What Happens After You Die in Virginia?
At some point or another, we’ve all asked ourselves or others this question. In fact, since the dawn of man we’ve wondered what happens after death. Well we have answers!
Regardless of whether you die with a will, a trust or neither – your state has rules for how to dispose of your earthly assets. However, not all estates need go through the full formal “probate” process. Depending on the certain aspects of the property and their legal status, probate may be necessary. In other instances, the personal representative of the estate may have a choice whether to initial formal probate or not.
What is Probate?
Probate is the court-monitored statutory process of (1) qualifying a personal representative, (2) identifying the decedent’s probate assets, (3) ensuring that all debts are paid and (4) distributing the remaining assets according to the wishes of the decedent or according to state law.
Are There Different Types of Probate in Virginia and DC?
Yes! Most jurisdictions have different options for probate depending on the size of the estate. For instance, in Virginia there are three ways to dispose of property depending on the size of the estate:
- Full Probate – If the probate estate is larger than $50,000, then full formal probate must be initiated (more on this process below);
- Small Estate Probate – If the probate estate is less than $50,000 and more than 60 days have passed since the death of the decedent, then the will must be admitted to probate BUT the personal representative does not have to be qualified and the person claiming to distribute the assets must file an affidavit meeting the requirements of Va. Code §64.2-601 which include the names and addresses of all beneficiaries (if there is a will) or heirs at law (if there is not a will) who are expected to inherit assets. This is commonly referred to as “recording the will” rather than administering formal probate.
- Small(er) Estate – If the probate estate is less than $25,000, then the holder of those assets may distribute them to beneficiaries/heirs at law without filing an affidavit under Va. Code §64.2-601. However, many attorneys will advise clients seeking to administer this type of estate to record the will and qualify as an executor in order to obtain letters of qualification from the court in order to access the assets. Although this also means payment of court costs and the probate tax (which would minimal for such a small estate), it still avoids the other requirements of formal probate.
In Washington, D.C., the law also provides for an abbreviated probate process for smaller estates. D.C. Code §§20-351, et seq. If the estate is less than $40,000, D.C. law allows for a Petition for Administration of Small Estate. The court qualifies a personal representative to distribute assets and generally finalizes the entire process within 120 days. Similar to Virginia, the small estate petition in Washington, D.C. must include a list of all beneficiaries and/or heirs at law.
Probate Assets v. Non-Probate Assets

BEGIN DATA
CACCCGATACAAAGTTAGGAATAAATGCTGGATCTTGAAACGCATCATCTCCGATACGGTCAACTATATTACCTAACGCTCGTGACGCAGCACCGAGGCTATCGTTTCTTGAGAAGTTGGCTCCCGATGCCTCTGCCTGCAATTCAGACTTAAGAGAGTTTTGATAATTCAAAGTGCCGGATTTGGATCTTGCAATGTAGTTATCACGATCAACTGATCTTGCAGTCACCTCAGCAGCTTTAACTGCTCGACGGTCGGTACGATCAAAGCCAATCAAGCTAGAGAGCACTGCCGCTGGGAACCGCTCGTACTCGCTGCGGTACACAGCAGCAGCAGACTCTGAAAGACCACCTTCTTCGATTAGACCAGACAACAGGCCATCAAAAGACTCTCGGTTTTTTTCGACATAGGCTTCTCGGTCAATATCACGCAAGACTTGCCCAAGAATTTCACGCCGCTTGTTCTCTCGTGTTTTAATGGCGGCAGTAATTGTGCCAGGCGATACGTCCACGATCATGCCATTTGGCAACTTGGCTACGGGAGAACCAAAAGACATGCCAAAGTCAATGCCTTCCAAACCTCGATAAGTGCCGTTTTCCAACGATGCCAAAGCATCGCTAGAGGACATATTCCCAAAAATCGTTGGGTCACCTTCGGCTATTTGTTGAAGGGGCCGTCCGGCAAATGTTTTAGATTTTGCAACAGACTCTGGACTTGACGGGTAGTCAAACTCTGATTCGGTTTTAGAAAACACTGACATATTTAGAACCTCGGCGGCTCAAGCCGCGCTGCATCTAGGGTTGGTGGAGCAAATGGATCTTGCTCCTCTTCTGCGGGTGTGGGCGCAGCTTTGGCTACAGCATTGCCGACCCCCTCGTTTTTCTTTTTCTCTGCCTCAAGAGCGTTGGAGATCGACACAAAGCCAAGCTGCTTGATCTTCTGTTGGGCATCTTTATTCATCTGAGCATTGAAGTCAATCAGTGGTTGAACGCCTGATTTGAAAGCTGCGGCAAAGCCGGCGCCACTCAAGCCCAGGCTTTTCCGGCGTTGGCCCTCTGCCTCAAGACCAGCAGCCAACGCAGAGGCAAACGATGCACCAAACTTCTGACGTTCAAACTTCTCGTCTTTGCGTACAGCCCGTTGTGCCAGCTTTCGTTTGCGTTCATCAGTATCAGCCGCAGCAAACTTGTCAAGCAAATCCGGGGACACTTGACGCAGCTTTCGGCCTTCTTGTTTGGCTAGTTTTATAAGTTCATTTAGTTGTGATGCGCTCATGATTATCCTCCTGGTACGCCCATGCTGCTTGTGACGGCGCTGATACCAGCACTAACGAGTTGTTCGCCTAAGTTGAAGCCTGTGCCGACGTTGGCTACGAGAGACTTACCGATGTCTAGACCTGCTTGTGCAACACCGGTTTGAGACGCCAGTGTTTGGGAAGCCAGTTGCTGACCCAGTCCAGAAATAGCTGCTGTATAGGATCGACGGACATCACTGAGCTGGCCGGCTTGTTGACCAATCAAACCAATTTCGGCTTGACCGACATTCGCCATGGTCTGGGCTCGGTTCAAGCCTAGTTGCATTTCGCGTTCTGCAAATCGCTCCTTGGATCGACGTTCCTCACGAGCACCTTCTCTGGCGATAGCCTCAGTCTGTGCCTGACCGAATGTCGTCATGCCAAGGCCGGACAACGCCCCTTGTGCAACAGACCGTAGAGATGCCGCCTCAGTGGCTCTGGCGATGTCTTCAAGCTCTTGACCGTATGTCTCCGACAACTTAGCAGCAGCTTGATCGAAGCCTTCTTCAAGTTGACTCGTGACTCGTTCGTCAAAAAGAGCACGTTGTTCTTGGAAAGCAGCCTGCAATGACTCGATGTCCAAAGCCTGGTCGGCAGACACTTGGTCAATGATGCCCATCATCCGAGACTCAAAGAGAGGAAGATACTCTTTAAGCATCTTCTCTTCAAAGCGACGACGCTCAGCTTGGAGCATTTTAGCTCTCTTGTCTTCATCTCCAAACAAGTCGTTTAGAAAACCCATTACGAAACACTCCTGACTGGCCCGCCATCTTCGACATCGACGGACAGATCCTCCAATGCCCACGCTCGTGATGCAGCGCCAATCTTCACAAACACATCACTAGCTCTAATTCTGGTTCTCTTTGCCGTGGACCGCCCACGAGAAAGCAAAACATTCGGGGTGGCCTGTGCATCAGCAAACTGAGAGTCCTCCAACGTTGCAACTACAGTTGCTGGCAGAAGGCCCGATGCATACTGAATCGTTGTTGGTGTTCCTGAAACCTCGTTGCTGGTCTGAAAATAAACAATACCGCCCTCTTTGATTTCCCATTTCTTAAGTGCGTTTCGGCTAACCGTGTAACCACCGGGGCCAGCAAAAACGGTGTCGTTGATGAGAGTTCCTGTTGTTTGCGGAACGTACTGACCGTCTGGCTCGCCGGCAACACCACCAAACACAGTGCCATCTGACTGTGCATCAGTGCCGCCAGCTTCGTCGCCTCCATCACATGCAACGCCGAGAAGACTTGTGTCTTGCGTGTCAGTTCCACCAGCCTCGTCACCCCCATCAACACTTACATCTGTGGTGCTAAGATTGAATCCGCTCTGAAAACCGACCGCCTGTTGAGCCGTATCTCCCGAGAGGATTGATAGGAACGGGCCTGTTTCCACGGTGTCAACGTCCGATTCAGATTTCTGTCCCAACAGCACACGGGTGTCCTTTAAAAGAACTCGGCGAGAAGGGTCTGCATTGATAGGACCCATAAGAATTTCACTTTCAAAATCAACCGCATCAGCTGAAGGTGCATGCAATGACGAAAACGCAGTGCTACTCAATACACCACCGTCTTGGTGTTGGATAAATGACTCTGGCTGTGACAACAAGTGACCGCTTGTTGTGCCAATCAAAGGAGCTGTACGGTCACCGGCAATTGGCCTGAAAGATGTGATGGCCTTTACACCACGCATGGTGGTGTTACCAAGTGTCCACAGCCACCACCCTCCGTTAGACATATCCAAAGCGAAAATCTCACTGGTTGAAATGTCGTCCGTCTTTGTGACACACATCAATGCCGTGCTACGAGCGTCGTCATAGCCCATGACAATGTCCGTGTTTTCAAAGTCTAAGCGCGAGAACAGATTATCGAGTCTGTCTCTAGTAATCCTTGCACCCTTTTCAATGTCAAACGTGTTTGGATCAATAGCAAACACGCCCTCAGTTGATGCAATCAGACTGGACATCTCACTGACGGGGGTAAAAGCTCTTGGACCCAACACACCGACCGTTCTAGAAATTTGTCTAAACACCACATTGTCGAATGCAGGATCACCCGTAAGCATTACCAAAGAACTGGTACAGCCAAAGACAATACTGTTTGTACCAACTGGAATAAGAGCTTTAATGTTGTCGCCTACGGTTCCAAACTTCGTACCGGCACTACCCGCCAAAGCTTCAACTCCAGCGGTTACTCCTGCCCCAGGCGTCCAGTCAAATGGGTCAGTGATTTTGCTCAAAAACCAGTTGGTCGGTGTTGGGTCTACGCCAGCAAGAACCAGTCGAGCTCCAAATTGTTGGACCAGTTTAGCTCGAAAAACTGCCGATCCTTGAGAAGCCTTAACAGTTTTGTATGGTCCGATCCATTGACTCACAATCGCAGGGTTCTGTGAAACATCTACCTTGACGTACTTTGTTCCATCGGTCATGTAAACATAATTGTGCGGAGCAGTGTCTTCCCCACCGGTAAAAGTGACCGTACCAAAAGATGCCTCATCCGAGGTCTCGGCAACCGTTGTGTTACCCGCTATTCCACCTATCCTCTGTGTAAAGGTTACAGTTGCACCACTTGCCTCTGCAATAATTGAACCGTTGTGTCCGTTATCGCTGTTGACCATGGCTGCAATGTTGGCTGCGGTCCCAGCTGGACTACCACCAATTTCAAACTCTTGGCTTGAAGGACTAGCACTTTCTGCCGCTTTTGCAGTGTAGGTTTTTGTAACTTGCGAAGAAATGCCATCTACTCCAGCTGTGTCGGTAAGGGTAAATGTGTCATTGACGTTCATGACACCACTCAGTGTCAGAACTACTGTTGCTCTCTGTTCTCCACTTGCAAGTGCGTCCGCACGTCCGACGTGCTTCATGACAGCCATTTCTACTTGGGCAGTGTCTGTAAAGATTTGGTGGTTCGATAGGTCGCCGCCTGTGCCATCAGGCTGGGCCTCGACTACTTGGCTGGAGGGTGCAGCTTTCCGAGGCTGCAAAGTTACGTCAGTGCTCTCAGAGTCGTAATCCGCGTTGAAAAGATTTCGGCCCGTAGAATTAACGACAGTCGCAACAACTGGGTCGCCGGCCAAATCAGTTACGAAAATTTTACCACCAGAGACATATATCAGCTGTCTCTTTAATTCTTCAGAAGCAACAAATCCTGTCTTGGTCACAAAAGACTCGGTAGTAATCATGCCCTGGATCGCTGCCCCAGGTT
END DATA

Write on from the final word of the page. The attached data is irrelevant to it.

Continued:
Non-probate assets are things that are co-owned jointly or assets that pass automatically by law to another person upon death.
Co-owned assets might include joint bank accounts, vehicles titled to two or more people or personal tangible property which is co-owned with another person. For instance, many married couples own the bulk of their assets jointly. Those items become automatically the property of the co-owner upon the death of one of the owners and are not considered part of the “probate estate.”
Transfer on Death Assets
Assets that pass by law to another person include things like payable on death or transfer on death accounts. For instance, retirement accounts and certain investment portfolios may have designated beneficiaries. These accounts will pass automatically those designated beneficiaries by law upon the death of the owner and are not considered part of the “probate estate.”
Rights of Survivorship
Likewise, if real estate is owned jointly by two or more persons with “rights of survivorship,” then the death of own owner means the remaining owner(s) assumes that person’s share of the real estate ownership automatically. This is most common with married couples. Real estate owned jointly with the right of survivorship is not part of the “probate estate” so long as the other owner is still alive when the decedent passes away.
Probate assets are everything leftover that was owned solely by the decedent at the time of death. Depending on their circumstances and if they were survived by a spouse, the probate estate could be very small or non-existent or could consist of most, if not all, of their assets. Usually, a decedent who pre-deceases a spouse will have a smaller probate estate whereas a decedent who survived their spouse may have a much larger probate estate (having inherited their deceased spouse’s assets previously).
To Probate or Not to Probate?
As mentioned above, in certain circumstances (estates over $40,000 in Washington, D.C. and over $50,000 in Virginia) the estate must be legally be admitted to probate in order to distribute/claim estate assets. However, in other circumstances (involving small estates), the personal representative may wish to avoid probate altogether. One of the first things to determine is what estate assets are “probate assets” and which are “non-probate assets.”